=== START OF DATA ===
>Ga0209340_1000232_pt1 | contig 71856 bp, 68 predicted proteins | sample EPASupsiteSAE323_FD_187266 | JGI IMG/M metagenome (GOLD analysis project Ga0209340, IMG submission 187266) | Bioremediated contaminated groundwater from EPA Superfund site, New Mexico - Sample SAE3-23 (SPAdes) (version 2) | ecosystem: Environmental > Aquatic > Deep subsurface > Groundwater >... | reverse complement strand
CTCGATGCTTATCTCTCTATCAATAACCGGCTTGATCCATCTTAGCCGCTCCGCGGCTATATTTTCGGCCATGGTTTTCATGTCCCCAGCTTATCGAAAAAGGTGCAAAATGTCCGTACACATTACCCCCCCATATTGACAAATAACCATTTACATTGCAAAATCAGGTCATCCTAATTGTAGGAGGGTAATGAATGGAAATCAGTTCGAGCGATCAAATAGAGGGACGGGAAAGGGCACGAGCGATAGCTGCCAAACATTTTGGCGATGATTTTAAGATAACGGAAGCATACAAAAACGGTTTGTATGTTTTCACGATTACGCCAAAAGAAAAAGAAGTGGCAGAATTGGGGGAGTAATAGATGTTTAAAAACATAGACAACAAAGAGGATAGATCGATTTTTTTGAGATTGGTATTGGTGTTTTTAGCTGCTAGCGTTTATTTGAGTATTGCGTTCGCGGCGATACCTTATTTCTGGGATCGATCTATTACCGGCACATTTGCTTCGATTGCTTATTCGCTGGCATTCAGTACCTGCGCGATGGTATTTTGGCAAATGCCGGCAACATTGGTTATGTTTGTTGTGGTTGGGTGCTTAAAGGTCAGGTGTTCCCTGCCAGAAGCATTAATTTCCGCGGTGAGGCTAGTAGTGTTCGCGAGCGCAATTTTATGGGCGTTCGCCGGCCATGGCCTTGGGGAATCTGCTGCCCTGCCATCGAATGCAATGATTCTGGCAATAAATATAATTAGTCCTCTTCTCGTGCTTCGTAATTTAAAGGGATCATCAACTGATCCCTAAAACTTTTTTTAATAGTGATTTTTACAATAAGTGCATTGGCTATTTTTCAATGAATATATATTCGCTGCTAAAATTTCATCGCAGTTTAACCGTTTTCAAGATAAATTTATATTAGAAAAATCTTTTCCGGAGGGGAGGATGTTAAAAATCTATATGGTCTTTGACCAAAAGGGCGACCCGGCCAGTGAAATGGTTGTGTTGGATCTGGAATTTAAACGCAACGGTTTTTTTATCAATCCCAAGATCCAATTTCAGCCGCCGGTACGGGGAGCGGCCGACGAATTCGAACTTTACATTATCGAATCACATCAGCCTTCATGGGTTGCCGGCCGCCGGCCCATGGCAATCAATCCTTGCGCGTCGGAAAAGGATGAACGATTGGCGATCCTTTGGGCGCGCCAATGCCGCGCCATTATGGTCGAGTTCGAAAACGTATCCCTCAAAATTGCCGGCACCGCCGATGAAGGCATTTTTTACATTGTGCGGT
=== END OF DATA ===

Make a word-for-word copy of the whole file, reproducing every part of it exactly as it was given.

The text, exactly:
>Ga0209340_1000232_pt1 | contig 71856 bp, 68 predicted proteins | sample EPASupsiteSAE323_FD_187266 | JGI IMG/M metagenome (GOLD analysis project Ga0209340, IMG submission 187266) | Bioremediated contaminated groundwater from EPA Superfund site, New Mexico - Sample SAE3-23 (SPAdes) (version 2) | ecosystem: Environmental > Aquatic > Deep subsurface > Groundwater >... | reverse complement strand
CTCGATGCTTATCTCTCTATCAATAACCGGCTTGATCCATCTTAGCCGCTCCGCGGCTATATTTTCGGCCATGGTTTTCATGTCCCCAGCTTATCGAAAAAGGTGCAAAATGTCCGTACACATTACCCCCCCATATTGACAAATAACCATTTACATTGCAAAATCAGGTCATCCTAATTGTAGGAGGGTAATGAATGGAAATCAGTTCGAGCGATCAAATAGAGGGACGGGAAAGGGCACGAGCGATAGCTGCCAAACATTTTGGCGATGATTTTAAGATAACGGAAGCATACAAAAACGGTTTGTATGTTTTCACGATTACGCCAAAAGAAAAAGAAGTGGCAGAATTGGGGGAGTAATAGATGTTTAAAAACATAGACAACAAAGAGGATAGATCGATTTTTTTGAGATTGGTATTGGTGTTTTTAGCTGCTAGCGTTTATTTGAGTATTGCGTTCGCGGCGATACCTTATTTCTGGGATCGATCTATTACCGGCACATTTGCTTCGATTGCTTATTCGCTGGCATTCAGTACCTGCGCGATGGTATTTTGGCAAATGCCGGCAACATTGGTTATGTTTGTTGTGGTTGGGTGCTTAAAGGTCAGGTGTTCCCTGCCAGAAGCATTAATTTCCGCGGTGAGGCTAGTAGTGTTCGCGAGCGCAATTTTATGGGCGTTCGCCGGCCATGGCCTTGGGGAATCTGCTGCCCTGCCATCGAATGCAATGATTCTGGCAATAAATATAATTAGTCCTCTTCTCGTGCTTCGTAATTTAAAGGGATCATCAACTGATCCCTAAAACTTTTTTTAATAGTGATTTTTACAATAAGTGCATTGGCTATTTTTCAATGAATATATATTCGCTGCTAAAATTTCATCGCAGTTTAACCGTTTTCAAGATAAATTTATATTAGAAAAATCTTTTCCGGAGGGGAGGATGTTAAAAATCTATATGGTCTTTGACCAAAAGGGCGACCCGGCCAGTGAAATGGTTGTGTTGGATCTGGAATTTAAACGCAACGGTTTTTTTATCAATCCCAAGATCCAATTTCAGCCGCCGGTACGGGGAGCGGCCGACGAATTCGAACTTTACATTATCGAATCACATCAGCCTTCATGGGTTGCCGGCCGCCGGCCCATGGCAATCAATCCTTGCGCGTCGGAAAAGGATGAACGATTGGCGATCCTTTGGGCGCGCCAATGCCGCGCCATTATGGTCGAGTTCGAAAACGTATCCCTCAAAATTGCCGGCACCGCCGATGAAGGCATTTTTTACATTGTGCGGT